//Code by Marc Rogerson at
import gfx.managers.PopUpManager;

class gfx.controls.Cursor extends MovieClip {
//public vars
public var _disabled:Boolean = false;

//Allar: I changed mCursor to public so that I can access it  
//far easier in UnrealScript by grabbing the mouse clip directly  
//and storing it as a GFxObject  
public var mCursor:MovieClip;  
//private vars  
private var libraryMC:String;  

//instantiate the class  
public function Cursor(linkage:String) {  
    //Allar: I think I hardcoded this name here,  
	//and I'm not sure why. :0  
    libraryMC = "movCursor";  

private function init():Void {  
    //attach the cursor with the PopUpManager class  

private function createCursor():Void {  
    //create the pop up  
    mCursor = PopUpManager.createPopUp(_root, libraryMC);  
    //set the dimensions of the cursor **possibly make this a public function**  
    setCursorDims(25, 25, mCursor);  
    //enable the cursor  

private function setCursorDims(w:Number, h:Number, o:MovieClip):Void {  
    o._width = w;  
    o._height = h;  

//disable the cursor  
public function disable():Void {  
    mCursor._visible = false;  
    _disabled = true;  
//enable the cursor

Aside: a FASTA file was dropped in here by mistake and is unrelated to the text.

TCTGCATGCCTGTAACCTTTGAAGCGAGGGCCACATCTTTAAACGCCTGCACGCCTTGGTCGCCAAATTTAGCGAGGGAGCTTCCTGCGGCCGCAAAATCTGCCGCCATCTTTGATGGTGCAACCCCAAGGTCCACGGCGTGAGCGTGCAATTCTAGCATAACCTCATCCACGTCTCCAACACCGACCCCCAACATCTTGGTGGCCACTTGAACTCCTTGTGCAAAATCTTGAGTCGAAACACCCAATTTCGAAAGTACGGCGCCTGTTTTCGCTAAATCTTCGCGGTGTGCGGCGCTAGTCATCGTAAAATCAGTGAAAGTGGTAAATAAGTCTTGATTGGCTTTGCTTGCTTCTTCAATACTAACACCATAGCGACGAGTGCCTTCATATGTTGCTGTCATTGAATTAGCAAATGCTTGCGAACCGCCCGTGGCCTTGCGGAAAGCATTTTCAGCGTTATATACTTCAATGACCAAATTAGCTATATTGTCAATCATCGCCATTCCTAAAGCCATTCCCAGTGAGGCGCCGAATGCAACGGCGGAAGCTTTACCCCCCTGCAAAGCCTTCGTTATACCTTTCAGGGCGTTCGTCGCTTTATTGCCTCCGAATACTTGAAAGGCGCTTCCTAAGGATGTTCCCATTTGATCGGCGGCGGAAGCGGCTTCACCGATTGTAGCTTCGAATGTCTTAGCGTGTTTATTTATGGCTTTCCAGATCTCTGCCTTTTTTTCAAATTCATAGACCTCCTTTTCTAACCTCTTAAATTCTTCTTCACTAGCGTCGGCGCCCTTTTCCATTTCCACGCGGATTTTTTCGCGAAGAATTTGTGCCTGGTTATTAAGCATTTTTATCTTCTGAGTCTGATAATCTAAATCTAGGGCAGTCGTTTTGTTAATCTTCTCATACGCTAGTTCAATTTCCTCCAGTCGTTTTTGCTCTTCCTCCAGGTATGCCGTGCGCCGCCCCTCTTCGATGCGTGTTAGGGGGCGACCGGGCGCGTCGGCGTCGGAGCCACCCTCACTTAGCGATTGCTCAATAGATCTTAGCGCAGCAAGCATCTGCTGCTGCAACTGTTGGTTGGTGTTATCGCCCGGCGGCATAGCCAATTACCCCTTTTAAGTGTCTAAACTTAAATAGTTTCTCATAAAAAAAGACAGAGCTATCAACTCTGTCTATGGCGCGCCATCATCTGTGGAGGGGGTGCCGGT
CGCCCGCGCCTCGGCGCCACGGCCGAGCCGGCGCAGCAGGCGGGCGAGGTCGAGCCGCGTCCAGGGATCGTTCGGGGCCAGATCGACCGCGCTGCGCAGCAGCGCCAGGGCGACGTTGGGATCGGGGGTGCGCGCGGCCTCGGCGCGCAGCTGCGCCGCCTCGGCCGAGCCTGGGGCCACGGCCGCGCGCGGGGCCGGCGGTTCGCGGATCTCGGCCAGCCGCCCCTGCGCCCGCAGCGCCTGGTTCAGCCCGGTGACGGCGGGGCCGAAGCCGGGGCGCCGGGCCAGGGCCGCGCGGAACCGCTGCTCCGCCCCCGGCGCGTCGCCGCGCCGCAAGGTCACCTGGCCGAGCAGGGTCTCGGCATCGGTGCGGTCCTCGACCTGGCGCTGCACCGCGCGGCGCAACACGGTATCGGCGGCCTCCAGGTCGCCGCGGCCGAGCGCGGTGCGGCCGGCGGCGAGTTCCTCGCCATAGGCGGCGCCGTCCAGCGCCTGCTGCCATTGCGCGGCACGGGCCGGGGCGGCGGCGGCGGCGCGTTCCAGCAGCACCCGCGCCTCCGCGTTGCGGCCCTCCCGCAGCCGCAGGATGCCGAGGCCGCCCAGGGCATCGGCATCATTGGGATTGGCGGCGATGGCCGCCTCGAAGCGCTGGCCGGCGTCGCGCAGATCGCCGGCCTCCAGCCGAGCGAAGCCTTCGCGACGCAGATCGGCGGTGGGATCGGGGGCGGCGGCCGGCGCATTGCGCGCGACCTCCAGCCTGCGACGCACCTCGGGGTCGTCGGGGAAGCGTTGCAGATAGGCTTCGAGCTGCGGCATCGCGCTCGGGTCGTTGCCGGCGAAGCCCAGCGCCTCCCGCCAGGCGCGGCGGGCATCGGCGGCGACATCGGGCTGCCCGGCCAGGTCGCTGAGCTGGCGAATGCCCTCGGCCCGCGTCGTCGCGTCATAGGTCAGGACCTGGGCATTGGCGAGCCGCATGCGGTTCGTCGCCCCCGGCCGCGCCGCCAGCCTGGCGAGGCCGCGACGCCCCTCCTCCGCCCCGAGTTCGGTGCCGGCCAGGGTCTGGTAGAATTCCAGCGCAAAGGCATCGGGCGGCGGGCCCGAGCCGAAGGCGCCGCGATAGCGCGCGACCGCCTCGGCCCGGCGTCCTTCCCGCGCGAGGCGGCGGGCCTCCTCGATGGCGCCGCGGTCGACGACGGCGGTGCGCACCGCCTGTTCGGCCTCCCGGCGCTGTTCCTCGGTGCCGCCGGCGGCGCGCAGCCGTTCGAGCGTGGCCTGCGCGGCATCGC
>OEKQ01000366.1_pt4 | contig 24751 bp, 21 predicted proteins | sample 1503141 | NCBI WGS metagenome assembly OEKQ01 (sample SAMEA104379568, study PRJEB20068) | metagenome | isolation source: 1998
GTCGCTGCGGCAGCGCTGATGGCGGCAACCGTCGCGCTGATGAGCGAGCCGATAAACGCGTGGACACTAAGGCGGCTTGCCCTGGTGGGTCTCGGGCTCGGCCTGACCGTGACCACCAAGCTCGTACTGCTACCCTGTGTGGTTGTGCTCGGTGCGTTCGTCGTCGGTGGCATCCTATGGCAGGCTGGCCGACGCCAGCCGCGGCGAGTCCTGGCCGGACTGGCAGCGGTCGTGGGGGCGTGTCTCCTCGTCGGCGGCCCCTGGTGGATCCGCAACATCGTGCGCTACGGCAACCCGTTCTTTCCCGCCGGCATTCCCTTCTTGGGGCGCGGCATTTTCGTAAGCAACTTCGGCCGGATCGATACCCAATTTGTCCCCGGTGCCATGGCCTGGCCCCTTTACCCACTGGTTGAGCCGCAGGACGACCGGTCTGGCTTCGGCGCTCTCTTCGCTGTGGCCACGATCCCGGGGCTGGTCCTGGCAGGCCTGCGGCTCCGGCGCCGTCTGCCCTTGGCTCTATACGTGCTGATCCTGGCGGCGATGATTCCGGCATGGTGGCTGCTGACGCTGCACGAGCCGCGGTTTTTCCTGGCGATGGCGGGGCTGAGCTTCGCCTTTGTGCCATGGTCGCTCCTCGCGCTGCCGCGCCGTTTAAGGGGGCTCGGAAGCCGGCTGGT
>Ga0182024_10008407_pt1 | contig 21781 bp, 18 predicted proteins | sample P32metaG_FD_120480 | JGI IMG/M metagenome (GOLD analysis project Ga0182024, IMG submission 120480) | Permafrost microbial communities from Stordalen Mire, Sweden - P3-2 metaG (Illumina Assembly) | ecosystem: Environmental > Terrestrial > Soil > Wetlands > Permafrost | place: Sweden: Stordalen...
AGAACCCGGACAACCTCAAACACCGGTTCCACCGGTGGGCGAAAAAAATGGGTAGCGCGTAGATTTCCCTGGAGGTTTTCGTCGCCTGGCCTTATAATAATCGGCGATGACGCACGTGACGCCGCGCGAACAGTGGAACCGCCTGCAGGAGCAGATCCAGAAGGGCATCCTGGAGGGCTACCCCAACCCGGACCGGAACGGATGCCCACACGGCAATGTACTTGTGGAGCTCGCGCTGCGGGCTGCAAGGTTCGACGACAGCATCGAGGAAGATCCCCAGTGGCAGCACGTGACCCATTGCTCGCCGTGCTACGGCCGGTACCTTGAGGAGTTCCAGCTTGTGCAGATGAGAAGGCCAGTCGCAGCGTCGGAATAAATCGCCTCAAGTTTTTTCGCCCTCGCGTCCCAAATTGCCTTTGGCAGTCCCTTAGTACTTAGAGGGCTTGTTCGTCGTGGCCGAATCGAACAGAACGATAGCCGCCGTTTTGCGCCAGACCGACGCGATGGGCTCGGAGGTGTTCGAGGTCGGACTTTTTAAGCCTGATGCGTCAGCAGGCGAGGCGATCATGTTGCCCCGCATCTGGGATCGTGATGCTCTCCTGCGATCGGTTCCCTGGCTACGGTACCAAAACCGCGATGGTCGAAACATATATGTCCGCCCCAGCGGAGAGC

public function enable():Void {  
    mCursor._visible = true;  
    _disabled = false;  


Fairly straight forward, I like this simple and elegant solution to mouse cursors. With that said, I took my drawing of a mouse cursor and made it into a movieclip, put it in my library, and exported for actionscript with the identifier "movCursor". As per Marc's tutorial, I also added this snippet on my first frame of my empty flash document.

var myCursor = new gfx.controls.Cursor("movCursor");[/csharp]

I then set my flash document stage's size to 1280x1024, as I tend to do all my ScaleForm work on this stage size. As far as I know, there is no set standard you should use. It is important to explicitly make a size however ans this will factor into mouse coordinate calculations later. With this done, I went ahead and published my .swf and imported it into a package.

Once imported, the next step was to create a GFxMoviePlayer class that would load up our hud movie. This class is really rather simple:


Creation date: 20/11/2010 06:25  
Copyright (c) 2010, Allar  


class CRGFxHUD extends GFxMoviePlayer;

//MouseCursor MovieClip
var GFxObject MouseCursor;

function Init(optional LocalPlayer player)


MouseCursor = GetVariableObject("_root.myCursor.mCursor");